How different is your Mother's Day to what you grew up with or your Mom grew up with?



Wednesday, May 6, 2015

Some sharing of DNA Information

I belong to an group called LinkedIn. It has many divisions and variants.
Steven L. Bonnell another member of this group posted a Comment.   It brings about my writing here about the topic.  Which means you need to click on this link to see the information that is newly being released regarding DNA and some new discoveries of our early travel.

DNA Reveals Undiscovered Ancient Migration Route | Nat Geo Educa 1

 I hope you enjoy reading and learning as much as I did.  If twenty years younger I would go back and learn about DNA in an indepth manner.

 As it is, I have tracked many lines using family quirks and traits and genetic difference long before DNA became a big scene.

Enjoy

Tuesday, May 5, 2015

Doing WEST VIRGINIA Research, Good News




A note came in and it states that West Virginia is being pulled into the new age.  They are working on getting data digitalized.  It started in 2013 and is advancing slowly forward.




They are working current cases back to old so what we  want may take a few years.


The following excerpt is from an article by Andrew Brown, written for the Charleston Gazette – and posted May 4, 2015 at govtech.com.

 I received it from West Virginia Moves County Courts Toward Digital Future Via GenealogyBlog.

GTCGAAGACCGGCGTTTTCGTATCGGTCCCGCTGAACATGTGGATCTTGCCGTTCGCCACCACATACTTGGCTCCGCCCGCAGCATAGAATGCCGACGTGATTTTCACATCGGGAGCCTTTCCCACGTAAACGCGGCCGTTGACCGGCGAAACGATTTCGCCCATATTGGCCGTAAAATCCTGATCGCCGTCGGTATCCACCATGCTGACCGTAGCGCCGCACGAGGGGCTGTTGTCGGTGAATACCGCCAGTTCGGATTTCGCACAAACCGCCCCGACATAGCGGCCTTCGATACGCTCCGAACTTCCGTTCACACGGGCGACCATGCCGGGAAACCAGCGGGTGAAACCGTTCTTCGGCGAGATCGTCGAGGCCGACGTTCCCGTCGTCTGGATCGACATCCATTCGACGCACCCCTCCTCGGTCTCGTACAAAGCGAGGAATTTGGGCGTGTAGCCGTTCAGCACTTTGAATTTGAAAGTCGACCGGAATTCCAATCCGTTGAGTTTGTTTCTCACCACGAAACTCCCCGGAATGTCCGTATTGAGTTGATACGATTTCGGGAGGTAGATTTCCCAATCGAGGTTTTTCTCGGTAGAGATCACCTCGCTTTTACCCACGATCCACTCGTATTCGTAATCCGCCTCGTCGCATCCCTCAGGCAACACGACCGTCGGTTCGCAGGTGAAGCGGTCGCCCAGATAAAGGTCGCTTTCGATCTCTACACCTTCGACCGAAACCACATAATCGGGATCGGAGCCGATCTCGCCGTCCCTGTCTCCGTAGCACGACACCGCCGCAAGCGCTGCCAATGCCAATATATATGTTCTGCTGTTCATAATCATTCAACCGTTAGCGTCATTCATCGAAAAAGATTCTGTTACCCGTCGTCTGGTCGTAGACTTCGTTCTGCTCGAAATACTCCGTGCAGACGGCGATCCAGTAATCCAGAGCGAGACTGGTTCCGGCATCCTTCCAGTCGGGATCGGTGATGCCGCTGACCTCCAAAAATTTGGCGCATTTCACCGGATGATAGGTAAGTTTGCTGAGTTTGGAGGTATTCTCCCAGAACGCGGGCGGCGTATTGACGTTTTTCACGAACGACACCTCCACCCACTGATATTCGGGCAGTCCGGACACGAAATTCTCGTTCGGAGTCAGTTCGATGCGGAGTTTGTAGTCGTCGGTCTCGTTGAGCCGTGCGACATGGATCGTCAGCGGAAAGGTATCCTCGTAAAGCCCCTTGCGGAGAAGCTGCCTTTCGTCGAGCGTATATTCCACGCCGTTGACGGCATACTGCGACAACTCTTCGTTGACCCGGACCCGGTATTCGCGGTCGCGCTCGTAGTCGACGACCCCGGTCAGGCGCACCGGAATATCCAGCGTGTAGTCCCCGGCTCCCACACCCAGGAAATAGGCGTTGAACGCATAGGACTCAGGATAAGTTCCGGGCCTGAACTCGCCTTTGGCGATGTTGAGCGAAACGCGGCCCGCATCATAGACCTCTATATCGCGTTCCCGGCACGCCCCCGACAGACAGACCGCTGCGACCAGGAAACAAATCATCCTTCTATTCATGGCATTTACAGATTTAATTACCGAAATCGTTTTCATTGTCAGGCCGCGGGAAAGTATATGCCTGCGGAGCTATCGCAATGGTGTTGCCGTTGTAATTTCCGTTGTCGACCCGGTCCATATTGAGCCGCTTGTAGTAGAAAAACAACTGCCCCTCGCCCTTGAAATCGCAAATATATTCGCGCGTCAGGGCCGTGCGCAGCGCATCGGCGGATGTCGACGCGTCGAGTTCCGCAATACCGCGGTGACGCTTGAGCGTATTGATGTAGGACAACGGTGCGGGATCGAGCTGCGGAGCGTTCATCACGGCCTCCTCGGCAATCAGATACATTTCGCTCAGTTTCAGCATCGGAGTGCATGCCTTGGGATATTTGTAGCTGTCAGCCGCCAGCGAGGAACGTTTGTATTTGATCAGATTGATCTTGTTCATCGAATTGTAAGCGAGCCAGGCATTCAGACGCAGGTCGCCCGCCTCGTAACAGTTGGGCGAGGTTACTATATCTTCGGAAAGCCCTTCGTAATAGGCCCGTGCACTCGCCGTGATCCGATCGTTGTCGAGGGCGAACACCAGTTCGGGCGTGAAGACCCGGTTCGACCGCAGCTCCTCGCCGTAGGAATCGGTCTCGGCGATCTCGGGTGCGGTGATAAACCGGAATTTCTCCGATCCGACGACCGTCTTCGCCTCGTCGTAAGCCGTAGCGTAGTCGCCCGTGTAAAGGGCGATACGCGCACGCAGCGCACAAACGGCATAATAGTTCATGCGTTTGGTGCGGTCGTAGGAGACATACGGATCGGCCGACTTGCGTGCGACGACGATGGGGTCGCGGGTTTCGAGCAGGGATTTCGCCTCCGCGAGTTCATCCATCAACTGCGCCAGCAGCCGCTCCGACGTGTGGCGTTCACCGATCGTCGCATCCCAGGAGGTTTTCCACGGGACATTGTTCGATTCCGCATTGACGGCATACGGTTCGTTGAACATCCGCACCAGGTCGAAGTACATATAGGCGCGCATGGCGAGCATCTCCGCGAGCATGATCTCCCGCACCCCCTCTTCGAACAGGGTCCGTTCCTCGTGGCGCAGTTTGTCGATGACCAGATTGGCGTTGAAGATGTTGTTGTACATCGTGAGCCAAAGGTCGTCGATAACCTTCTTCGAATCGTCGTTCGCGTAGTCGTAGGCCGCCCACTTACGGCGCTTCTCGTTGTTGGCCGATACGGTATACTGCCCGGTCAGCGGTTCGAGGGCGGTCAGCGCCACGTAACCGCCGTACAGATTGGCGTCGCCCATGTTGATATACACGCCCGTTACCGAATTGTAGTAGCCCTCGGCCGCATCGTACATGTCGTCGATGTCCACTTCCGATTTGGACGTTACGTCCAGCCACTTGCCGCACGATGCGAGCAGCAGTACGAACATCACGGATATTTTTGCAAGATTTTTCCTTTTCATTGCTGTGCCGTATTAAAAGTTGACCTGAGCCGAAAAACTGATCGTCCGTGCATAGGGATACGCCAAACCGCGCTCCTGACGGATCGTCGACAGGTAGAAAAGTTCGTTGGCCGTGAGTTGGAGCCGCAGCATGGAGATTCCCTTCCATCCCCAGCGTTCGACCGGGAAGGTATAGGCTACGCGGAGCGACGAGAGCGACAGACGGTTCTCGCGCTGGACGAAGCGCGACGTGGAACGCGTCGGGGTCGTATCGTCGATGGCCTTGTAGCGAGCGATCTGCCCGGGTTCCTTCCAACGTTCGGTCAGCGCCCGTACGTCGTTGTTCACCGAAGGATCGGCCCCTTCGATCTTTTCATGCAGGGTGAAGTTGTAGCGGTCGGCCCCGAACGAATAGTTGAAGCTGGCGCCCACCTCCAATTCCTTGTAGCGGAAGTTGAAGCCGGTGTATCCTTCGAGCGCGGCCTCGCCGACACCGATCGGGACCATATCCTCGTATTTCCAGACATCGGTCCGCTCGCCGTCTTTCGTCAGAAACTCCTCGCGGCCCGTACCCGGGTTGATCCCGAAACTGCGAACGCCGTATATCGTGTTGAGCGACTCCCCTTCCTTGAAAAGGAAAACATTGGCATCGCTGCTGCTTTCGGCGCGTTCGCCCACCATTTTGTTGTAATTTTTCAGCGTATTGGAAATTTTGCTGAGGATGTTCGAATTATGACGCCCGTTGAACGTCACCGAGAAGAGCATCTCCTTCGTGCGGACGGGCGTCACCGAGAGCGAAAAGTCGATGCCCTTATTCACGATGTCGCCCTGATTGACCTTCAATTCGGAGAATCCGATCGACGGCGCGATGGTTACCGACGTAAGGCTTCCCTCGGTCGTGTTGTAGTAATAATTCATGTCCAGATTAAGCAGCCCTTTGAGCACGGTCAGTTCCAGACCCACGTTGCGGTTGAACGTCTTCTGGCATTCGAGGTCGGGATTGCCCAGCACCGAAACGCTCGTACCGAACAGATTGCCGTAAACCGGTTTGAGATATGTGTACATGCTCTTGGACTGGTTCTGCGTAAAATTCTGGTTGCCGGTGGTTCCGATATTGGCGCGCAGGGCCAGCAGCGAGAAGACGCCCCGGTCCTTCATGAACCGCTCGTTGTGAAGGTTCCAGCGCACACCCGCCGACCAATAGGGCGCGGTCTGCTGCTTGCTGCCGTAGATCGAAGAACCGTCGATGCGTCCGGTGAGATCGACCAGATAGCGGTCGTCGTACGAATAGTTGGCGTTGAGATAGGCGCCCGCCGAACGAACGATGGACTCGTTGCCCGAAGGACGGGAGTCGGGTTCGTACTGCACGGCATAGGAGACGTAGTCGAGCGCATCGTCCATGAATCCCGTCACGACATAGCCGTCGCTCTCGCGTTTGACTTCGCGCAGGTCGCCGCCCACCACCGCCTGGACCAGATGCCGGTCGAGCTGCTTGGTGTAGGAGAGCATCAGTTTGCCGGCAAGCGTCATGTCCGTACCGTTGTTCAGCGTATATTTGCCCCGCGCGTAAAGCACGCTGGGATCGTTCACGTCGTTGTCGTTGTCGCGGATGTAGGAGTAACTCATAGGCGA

Thanks Leland

Monday, May 4, 2015

Libraries Sources and a Tidbit from another Blogger.





As I was preparing to talk about each Library site I listed Saturday, I received a blog post from James Tanner.  Because he is easy to understand and speaks well I am going to refer you to his page, to read what he has to say:

Genealogical Discoveries from the Internet Archive

Remember this is a free site.  There is much information here to help you in your research.

This site also lists the WAYBACK MACHINE for use.

The code to reach it is:  Archive.org 

It covers the Library of Congress.

 I would love for each of you to post one comment on what  you thought of this site after you visited it.   

I will be reviewing the various sites over time.


Saturday, May 2, 2015

Society Saturday, CVGS and Guests BREAKING BRICK WALLS

Hands on Workshop for CVGS and Guests


Today was our workshop that  replaced our spring Seminar.  Our members brought two guests and we shared, data and information from 10 am until 3:45 pm when all were sent home to try more hints and tips than they could fathom.


 Our goal was to talk about a topic then have the attendees see if they could apply it to their genealogy while they were in the event, so help could be given if troubles or confusion occurred.

 Randy Seaver started with talks about various programs within FAMILY SEARCH.  He shared many links and lots of hot tips for us to try.    He showed members and guests, how to access probate records, (https://www.FamilySearch.org )Family Search Home Page, FamilySearch Historical Record Collections (https://www.familysearch.org/search/collection/list), FamilySearch Historical Record Collections (https://www.familysearch.org/search/collection/list), census records, and other items like books and data needed to fill in our blanks.  He talked about how books carry a lot of information and they can be accessed at Family Search.  He answered questions on how to use Family Search as a source on our Genealogy Programs.  He also demonstrated many items of major interest regarding his topics.  He shared many links with us to further learn about Family Search.